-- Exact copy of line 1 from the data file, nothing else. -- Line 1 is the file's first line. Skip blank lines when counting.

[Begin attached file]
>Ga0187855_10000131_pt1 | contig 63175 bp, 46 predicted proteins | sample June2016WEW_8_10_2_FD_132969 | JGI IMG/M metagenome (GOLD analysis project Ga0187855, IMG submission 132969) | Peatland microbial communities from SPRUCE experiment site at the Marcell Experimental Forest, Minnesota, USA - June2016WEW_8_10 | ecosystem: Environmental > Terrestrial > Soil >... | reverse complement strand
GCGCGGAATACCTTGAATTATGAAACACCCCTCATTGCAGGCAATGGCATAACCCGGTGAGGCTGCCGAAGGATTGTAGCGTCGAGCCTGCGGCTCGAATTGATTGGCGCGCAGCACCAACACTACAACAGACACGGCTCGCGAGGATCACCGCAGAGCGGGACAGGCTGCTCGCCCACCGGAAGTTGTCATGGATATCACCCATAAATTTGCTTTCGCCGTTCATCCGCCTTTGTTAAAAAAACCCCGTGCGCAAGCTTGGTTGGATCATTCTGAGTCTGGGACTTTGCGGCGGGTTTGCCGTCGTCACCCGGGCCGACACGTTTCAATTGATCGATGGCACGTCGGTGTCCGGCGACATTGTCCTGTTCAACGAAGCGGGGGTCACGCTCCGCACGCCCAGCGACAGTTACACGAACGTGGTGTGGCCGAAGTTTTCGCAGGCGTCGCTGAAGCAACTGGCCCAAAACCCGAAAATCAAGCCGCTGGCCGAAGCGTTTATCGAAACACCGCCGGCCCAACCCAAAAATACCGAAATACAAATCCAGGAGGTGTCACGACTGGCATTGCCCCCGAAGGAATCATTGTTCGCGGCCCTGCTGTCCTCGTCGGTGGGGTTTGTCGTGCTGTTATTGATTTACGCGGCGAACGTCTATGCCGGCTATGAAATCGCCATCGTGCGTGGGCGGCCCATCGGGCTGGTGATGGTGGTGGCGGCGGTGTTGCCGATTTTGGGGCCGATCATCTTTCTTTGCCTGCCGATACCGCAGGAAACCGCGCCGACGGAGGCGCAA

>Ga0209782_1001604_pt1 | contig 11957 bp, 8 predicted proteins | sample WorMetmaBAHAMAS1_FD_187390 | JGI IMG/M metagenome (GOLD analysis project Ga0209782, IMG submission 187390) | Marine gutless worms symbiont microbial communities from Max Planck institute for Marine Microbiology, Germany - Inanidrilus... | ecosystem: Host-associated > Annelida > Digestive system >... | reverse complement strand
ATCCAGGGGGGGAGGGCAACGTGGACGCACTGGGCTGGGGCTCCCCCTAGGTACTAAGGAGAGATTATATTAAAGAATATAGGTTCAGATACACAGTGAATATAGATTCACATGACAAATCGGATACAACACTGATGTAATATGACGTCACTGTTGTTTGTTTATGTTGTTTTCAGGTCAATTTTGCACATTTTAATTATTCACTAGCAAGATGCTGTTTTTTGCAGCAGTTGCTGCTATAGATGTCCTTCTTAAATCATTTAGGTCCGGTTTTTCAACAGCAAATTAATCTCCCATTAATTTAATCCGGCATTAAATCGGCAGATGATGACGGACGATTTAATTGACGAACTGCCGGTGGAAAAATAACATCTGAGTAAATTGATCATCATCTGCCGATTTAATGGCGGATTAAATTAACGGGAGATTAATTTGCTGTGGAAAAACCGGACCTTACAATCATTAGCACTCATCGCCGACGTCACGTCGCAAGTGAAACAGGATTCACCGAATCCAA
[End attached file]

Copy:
>Ga0187855_10000131_pt1 | contig 63175 bp, 46 predicted proteins | sample June2016WEW_8_10_2_FD_132969 | JGI IMG/M metagenome (GOLD analysis project Ga0187855, IMG submission 132969) | Peatland microbial communities from SPRUCE experiment site at the Marcell Experimental Forest, Minnesota, USA - June2016WEW_8_10 | ecosystem: Environmental > Terrestrial > Soil >... | reverse complement strand